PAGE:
Indonesia Gets $724 mln to Further Investment Reform

Indonesia Gets $724 mln to Further Investment Reform

A US$500 million loan by the Asian Development Bank (ADB) is expected to help lower the cost and difficulty of doing business in Indonesia. The ADB agreed to advance the second tranche after the country rolled out agreed policy reforms to reduce barriers to investment.

To be supplemented by an additional $224.6 million from Germany’s State-owned development bank, KfW Bankengruppe, the ADB loan is the second under its ‘Stepping up Investments for Growth Acceleration Program’ and follows an earlier loan of $400 million in 2014, which was similarly supplemented by KfW Bankengruppe to the tune of $245 million.

Cumbersome regulations and high legitimate and extraordinary payments when establishing a business in Indonesia saw the the country ranked 109 out of 189 countries in the World Bank’s Doing Business 2016 report, well below regional neighbours such as Singapore, Thailand and Malaysia.

Three Phases Reform Programme

Although an improvement on 2015 when it was ranked 114, the report still ranked Indonesia 173 for starting a business, 148 for paying taxes, and 131 for registering property, while noting that the country had made some improvements under a three phase reform programme following the first round of funding.

According to Steven Tabor, country director at ADBs Indonesia Resident Mission, “Indonesia has been taking significant steps to improve the investment environment including, removing barriers to public-private partnerships (PPPs) and stripping away regulatory red tape. The 12 economic reform packages issued since September 2015 underscore the government’s desire to dramatically improve the investment climate.”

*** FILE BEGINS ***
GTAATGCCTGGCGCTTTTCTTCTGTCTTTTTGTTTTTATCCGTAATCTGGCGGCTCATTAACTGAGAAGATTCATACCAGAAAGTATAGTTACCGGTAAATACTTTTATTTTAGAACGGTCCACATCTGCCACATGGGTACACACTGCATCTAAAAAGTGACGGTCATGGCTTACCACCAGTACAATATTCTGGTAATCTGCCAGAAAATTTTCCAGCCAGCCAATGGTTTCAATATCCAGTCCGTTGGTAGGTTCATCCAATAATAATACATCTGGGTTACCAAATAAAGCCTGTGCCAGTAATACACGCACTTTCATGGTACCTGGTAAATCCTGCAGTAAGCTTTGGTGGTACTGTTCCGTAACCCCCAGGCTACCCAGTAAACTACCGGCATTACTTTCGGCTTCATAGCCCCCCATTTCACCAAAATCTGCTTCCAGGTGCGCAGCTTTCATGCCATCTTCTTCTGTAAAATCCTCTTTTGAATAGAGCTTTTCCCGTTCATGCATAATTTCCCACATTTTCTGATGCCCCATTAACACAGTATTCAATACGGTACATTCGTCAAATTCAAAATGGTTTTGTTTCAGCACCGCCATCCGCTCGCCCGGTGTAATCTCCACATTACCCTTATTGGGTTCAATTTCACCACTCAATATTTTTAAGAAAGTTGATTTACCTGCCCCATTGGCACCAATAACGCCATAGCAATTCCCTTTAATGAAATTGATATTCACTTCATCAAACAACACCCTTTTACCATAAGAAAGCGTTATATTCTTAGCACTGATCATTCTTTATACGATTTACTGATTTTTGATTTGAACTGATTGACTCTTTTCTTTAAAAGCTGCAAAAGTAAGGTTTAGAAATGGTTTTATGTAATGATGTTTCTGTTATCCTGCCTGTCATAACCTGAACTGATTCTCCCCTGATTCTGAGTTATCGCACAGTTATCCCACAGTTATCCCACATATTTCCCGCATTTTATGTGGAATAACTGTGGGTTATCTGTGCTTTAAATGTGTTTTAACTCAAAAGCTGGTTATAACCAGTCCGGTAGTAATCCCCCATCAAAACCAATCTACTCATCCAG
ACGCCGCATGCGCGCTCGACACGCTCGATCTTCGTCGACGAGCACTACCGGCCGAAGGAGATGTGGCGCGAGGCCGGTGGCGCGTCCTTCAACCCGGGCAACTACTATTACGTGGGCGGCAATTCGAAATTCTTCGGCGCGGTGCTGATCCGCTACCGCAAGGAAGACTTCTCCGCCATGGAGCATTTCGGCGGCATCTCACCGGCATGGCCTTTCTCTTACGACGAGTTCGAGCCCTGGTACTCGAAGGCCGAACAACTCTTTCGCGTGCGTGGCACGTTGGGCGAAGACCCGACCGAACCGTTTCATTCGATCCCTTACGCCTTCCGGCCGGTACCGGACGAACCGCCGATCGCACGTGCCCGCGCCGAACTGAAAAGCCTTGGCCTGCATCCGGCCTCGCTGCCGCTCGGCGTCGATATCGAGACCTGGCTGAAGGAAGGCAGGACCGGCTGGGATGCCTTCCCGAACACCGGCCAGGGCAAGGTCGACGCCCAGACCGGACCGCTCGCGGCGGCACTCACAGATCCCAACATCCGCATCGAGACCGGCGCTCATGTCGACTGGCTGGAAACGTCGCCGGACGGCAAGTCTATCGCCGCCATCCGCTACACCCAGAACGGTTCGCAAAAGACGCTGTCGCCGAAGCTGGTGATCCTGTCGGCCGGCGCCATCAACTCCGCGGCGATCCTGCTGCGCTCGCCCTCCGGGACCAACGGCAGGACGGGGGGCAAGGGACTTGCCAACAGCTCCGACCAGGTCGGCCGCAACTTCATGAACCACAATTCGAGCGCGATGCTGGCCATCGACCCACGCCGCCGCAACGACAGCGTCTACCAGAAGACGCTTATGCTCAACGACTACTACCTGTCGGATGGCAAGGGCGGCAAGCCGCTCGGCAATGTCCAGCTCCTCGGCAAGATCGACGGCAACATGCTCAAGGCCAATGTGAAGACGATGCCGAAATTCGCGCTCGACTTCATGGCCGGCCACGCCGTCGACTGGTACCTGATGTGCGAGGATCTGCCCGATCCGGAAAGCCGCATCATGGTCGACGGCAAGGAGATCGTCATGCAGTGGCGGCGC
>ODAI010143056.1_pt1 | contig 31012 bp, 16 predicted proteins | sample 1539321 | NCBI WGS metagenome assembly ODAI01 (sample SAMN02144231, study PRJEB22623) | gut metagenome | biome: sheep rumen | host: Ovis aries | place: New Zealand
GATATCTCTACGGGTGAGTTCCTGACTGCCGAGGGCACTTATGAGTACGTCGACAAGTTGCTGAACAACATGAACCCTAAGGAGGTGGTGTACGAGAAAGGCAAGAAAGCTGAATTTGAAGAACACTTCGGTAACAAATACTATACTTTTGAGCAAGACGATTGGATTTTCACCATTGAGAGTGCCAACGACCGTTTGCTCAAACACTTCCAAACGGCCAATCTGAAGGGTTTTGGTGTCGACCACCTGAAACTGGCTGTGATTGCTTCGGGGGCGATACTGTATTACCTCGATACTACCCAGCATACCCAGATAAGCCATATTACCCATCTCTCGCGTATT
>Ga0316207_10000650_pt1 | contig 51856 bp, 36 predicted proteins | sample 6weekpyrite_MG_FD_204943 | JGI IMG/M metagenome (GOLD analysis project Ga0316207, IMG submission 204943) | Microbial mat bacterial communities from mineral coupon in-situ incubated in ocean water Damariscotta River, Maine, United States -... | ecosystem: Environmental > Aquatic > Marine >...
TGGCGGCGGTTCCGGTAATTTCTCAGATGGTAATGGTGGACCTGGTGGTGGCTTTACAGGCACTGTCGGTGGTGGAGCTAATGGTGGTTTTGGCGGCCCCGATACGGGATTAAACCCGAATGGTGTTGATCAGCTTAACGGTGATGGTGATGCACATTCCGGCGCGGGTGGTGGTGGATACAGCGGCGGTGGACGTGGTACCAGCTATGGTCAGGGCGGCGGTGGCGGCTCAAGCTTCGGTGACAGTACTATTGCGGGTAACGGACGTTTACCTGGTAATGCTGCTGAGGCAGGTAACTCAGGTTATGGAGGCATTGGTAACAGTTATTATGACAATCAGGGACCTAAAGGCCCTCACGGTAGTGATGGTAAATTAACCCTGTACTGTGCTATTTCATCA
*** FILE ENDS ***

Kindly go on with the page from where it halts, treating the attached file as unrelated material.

Under the policy reforms agreed to Indonesia has set higher foreign equity ceilings in land transport, shipping and management of ports, the establishment of a dedicated office to formulate land acquisition policy, and the development of a framework for e-procurement

The second phase has seen it taking additional steps to ease restrictions on investment, streamline processes for starting and operating a business, and widen the remit for PPPs.

The third phase, to be implemented between July 2016 and June 2018, will see the country taking further measures to expand evidence-based reforms, improve ease-of-doing business, strengthen PPPs, and enhance the government’s e-procurement system.

Rabin Hattari, public management economist at ADBs Southeast Asia Department, said: “Indonesia needs to create new engines of growth to return to a path of higher and more inclusive growth. Private investment will be critical to fostering a more diverse and resilient economy”

In 2015 foreign direct investment (FDI) in Indonesia grew by 19.2 per cent to about $27.7 billion (Rp 365.9 trillion) with the manufacturing sector accounting for more than 43 per cent of the total. For 2016 Indonesia’s Investment Coordinating Board, Badan Koordinasi Penanaman Modal (BKPM) is targeting FDI of some $45 billion (Rp 594.8 trillion).




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Vat Vin

Vat Vin

Staff writer at AEC News Today

Vat Vin graduated from the University of Cambodia with a major in Economics. He previously worked as a business writer and journalist at Business Cambodia and as a copy writer at The Source and Solution Group before joining AEC News Today.

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